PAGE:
Hallelujah! I was so happy to read the paper on Jan. 7 to see that our newly elected governor had issued an executive order that would allow officials in state agencies to question people about their immigration status. Common sense is having its day in the sun.

Social services paid for by the taxpayers of Maine are a wonderful safety net for Mainers, especially for Mainers who have come upon hardship. I fully support having social services and social safety nets for those in our communities who are unable to earn a living that will provide for basic necessities.

I do not support offering these social services to individuals and families who have no history of paying into the system that funds Maine’s social services.

Individuals and families who settle in Maine from other countries should not be allowed to get social services until they have been self-sufficient and paying into the system as taxpayers for many years.

If a religious body or other group is coordinating the relocation to Maine of immigrants from other countries, the group should provide financial support during those initial years instead of expecting the taxpayers of Maine to provide financial support.

It is impossible to sustain a healthy and reliable social safety net if there are more takers than there are makers.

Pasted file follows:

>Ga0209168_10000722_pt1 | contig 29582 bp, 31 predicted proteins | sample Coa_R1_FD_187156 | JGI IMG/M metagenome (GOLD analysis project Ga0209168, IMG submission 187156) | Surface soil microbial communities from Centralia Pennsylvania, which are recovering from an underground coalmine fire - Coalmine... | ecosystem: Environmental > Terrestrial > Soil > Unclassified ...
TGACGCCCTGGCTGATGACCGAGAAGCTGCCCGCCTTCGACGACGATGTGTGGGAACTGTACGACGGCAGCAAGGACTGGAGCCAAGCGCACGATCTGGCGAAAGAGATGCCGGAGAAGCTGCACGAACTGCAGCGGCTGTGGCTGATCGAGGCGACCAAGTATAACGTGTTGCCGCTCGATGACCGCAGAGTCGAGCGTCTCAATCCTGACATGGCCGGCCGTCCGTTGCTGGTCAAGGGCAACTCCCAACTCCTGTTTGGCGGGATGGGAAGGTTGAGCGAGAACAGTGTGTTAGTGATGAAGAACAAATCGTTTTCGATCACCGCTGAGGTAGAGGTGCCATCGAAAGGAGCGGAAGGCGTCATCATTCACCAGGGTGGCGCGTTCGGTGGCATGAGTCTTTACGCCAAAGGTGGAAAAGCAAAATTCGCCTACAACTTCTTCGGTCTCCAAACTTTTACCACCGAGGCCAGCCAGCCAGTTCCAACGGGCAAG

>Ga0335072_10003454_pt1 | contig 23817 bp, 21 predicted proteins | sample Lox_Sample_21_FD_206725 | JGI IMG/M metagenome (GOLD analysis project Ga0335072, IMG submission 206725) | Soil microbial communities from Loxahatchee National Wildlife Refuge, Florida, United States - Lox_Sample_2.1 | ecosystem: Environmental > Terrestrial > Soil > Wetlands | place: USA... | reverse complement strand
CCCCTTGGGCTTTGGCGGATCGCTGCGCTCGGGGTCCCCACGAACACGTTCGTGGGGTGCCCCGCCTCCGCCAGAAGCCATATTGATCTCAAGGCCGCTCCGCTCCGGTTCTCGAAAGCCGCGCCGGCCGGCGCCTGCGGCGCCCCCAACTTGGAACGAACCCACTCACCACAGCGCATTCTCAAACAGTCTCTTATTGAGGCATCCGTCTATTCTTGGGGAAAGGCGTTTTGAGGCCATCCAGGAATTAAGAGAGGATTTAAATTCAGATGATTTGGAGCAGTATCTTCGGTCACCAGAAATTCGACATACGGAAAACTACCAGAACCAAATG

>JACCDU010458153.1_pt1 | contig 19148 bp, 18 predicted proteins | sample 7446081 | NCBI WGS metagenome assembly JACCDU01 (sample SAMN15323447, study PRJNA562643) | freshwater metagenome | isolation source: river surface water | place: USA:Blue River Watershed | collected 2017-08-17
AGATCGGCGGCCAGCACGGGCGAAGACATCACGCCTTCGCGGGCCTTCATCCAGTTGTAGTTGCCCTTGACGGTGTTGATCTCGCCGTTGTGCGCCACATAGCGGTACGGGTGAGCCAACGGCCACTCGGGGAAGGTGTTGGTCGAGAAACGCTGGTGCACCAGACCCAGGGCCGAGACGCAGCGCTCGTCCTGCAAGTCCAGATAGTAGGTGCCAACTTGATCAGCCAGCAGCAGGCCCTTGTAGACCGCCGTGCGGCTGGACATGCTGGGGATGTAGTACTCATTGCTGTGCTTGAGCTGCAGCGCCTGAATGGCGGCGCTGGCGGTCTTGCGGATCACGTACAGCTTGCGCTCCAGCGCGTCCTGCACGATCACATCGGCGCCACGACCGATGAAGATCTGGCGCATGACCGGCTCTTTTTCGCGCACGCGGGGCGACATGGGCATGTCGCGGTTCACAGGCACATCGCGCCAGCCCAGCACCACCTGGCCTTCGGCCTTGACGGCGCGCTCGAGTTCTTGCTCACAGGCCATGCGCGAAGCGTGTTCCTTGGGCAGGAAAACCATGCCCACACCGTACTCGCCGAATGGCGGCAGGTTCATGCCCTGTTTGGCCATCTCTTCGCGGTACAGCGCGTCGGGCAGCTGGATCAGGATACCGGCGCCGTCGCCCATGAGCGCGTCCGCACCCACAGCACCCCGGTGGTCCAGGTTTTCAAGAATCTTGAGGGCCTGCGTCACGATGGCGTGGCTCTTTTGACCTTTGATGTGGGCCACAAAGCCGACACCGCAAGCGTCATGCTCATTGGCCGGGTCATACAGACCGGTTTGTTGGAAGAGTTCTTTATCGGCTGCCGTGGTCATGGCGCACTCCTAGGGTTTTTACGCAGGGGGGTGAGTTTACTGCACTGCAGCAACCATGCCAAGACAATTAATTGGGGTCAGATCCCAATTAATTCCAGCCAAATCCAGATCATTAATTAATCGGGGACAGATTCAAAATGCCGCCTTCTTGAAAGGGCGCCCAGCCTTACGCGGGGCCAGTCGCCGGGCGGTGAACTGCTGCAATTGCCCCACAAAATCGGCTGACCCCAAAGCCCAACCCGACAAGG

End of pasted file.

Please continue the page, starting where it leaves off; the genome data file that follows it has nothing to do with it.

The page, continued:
Sharon Conley

South Portland

Gov. LePage has made it OK for state workers to ask people about their immigration status. This is in the context of our serious problem of controlling our borders.

Some people, including Marc Mutty of the Roman Catholic Diocese of Portland, Rep. Mark Dion and Shenna Bellows of the Maine Civil Liberties Union, have reacted negatively.

I think we need to consider what the effect is of accepting the violation of a law. My thought is it undermines that law.

Bob Porteous

Freeport

This is in response to Mr. Roger Hale’s Dec. 29 letter, headlined “U.S. immigration policies contribute to problems.”

Yes, Mr. Hale, it is time that Americans start talking openly and honestly about immigration and its effect on the American economy. But please set the rules of discussion in a truthful and unbiased format.

I, too, was a product of the ’60s generation and maybe my memory is not as sharp as it once was, but during those school years, overpopulation was nowhere near the hot button that the Vietnam War was. For the past decade the birth rate has hovered around 14 births per thousand.

Another fact concerning the migrant population in the United States: An estimated 25 percent to 40 percent of our current unauthorized population never entered clandestinely, instead overstaying a legal admission period. Border enforcement contributes almost nothing to the deterrence or apprehension of over-stayers.

Migration is a phenomenon built on social networks, and the contacts established through temporary work can become the basis for a wider circle of migration in the future. If we need people for their labor, we should recognize that they come with a full set of human yearnings and needs, including a natural inclination to sink roots and seek stability.